Events I Should Have Reported

Pamela Painter

My 13 year old baby sitter—“call me Jocko”—caught me changing into PJ’s and said “Come on, Jilly, spread your legs wider so I can really see.”

The next-door neighbor who picked me up from school when mom stayed late at work.  He took “the scenic route” home to park near the roaring river where beavers patched their damn and squirrels hid nuts, and where he pawed my bare knees and higher, his favorite view he said, comparing my flowered panties with the swooning field of flowers I’ve not seen the likes of since.

The English teacher who said my poems reminded him of Emily Dickinson, a recluse, so the supply room was the perfect place to read to him, where he fussed with his zipper and what was inside while I read poems that needed his rec letter for college.

The soccer coach,  “Call me Lizzy,” who lived for our away games, games so far away that we stayed over-night—two girls to a room—and because she was a “girl” she chose who slept in her room.  She painted my toenails fuchsia, she gave Alice’s ass a fake tattoo, she told Bev that bringing a woman to orgasm was as natural as licking ice cream in a soft cone.


Actually, the “should have reported” is wrong.  I did tell my parents about Jocko whose mom lied saying I was curious about his thing. “Thing” was her word.   He didn’t sit for me anymore, but I got tired of mom’s question Is that all he asked you to do?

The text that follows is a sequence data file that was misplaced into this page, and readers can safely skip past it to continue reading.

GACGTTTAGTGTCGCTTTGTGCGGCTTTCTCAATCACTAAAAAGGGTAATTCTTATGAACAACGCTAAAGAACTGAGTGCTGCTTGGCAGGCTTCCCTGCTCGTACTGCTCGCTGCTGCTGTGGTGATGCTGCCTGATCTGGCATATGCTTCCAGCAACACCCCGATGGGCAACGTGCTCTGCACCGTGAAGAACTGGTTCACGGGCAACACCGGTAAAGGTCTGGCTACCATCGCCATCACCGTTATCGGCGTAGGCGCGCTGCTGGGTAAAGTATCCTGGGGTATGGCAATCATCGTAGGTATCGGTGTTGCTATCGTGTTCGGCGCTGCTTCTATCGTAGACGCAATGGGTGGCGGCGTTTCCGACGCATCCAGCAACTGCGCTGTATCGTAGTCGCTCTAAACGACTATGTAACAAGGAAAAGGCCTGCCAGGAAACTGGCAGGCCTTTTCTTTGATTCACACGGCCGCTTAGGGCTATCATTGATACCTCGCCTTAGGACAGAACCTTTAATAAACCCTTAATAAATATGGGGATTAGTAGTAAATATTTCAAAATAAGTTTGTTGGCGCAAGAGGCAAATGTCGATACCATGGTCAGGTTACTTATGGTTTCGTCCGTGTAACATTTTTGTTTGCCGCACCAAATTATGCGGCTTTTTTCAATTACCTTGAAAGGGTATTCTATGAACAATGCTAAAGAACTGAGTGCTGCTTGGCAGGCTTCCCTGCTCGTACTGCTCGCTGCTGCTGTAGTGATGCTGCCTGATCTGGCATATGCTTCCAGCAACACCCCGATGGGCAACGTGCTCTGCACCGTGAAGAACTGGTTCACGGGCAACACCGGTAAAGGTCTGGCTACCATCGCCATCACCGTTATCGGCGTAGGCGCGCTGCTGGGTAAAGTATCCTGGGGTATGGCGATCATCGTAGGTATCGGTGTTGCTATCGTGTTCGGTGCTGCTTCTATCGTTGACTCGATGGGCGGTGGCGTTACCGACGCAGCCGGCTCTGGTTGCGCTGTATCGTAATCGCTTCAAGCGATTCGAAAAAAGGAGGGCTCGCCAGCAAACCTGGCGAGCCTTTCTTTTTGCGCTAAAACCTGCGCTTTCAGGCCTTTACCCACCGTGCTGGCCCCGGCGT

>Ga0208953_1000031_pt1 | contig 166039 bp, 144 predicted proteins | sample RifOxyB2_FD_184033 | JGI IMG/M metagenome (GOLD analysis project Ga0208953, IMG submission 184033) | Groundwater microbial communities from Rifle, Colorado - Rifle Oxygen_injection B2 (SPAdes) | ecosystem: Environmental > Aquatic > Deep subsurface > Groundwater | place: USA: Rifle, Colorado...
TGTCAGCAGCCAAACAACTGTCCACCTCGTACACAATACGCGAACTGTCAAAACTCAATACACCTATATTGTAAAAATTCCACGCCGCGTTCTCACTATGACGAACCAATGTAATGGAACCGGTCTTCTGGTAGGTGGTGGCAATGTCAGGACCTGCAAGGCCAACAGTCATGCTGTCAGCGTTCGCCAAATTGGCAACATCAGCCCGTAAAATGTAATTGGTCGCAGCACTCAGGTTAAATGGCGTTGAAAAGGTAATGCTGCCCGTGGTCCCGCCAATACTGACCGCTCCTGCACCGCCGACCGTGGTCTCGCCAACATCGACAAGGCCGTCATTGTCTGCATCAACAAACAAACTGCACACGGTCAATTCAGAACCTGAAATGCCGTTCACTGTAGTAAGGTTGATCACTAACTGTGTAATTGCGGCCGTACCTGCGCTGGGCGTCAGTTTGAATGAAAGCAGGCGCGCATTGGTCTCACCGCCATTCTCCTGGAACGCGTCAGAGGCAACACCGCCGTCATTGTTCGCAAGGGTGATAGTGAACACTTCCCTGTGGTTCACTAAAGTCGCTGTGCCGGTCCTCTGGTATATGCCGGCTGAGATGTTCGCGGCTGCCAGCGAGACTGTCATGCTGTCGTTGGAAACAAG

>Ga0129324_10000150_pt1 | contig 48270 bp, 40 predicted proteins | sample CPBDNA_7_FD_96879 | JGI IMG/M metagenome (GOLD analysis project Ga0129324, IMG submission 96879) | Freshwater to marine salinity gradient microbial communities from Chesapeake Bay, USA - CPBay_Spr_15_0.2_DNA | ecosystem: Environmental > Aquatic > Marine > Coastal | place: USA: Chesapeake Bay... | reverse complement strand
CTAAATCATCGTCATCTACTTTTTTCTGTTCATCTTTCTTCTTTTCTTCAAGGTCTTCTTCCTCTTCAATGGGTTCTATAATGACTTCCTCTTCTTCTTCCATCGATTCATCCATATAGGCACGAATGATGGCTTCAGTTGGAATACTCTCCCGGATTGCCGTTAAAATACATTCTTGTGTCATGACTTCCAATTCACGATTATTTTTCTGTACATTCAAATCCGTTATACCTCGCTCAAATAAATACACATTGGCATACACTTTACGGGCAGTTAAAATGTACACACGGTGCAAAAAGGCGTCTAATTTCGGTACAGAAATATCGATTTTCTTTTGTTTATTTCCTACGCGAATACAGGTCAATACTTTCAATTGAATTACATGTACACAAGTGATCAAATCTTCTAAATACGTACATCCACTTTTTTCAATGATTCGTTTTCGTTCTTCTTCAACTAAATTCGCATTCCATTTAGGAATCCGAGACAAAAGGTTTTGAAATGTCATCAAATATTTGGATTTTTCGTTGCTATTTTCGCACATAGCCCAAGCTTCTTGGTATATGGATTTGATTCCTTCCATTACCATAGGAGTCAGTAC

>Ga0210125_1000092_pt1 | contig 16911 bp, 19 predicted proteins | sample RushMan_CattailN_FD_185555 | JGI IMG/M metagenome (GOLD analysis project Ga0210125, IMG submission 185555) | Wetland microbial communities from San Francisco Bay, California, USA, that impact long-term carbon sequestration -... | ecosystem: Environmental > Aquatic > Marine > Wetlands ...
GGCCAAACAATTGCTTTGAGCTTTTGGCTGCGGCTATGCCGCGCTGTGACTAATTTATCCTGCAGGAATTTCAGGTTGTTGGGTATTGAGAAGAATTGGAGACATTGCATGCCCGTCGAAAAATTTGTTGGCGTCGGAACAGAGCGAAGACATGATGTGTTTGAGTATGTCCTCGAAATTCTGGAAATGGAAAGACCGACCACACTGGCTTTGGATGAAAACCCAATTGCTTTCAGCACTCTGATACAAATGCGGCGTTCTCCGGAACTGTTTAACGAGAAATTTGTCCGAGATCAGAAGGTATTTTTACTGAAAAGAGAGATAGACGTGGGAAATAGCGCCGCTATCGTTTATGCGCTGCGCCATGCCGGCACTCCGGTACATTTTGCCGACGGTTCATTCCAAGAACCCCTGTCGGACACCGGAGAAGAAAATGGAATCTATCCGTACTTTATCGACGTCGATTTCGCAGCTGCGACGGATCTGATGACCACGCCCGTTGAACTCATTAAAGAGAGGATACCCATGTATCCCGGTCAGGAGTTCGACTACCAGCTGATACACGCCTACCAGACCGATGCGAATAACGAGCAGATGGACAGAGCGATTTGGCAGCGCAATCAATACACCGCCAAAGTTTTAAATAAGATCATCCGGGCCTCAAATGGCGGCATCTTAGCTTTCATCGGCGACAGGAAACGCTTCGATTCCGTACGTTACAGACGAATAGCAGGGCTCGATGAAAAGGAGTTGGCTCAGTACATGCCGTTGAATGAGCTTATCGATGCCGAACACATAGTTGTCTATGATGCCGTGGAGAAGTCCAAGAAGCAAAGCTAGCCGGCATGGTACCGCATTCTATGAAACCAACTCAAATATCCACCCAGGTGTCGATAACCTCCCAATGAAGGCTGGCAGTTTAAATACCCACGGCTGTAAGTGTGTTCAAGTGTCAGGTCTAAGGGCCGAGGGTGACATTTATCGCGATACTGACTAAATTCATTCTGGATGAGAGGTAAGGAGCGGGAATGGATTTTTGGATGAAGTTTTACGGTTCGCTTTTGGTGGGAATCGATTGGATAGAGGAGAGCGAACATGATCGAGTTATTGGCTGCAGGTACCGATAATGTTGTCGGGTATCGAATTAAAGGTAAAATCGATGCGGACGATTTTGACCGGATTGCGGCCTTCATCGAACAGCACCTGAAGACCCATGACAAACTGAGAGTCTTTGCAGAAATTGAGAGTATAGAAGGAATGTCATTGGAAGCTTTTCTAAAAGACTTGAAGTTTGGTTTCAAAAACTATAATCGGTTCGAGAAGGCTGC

I told the pervert neighbor that his wife, a chaperone on our junior high ski trips, taught us to play Truth and Consequences, and how I looked forward to our next trip.

I told the guidance counselor about my English teacher and after consulting his calendar he said, “let’s get his rec letter into your file and then we’ll decide what to do.”

“Call-me-Lizzy” got a pass because I sort of liked my fuchsia toenails, and our fake tattoos were boujee, but best of all she taught us girls how to tell our dorky boyfriends “Go on down, it’s like licking your favorite ice cream in a soft cone.”


Pamela Painter is the award-winning author of five story collections. Her stories have appeared in Alaska Quarterly Review, Ekphrastic Review, Fictive Dream, Flash Boulevard, Harper’s, JMWW, Matter Press, Smokelong Quarterly, The Threepenny Review, and Vestal Review among others, and in the anthologies Sudden Fiction, Flash Fiction, and recently in 2023 Best Small Fictions and Best Microfiction 2023. Painter’s stories have received three Pushcart Prizes and have been staged by Word Theatre in LA, London and NYC.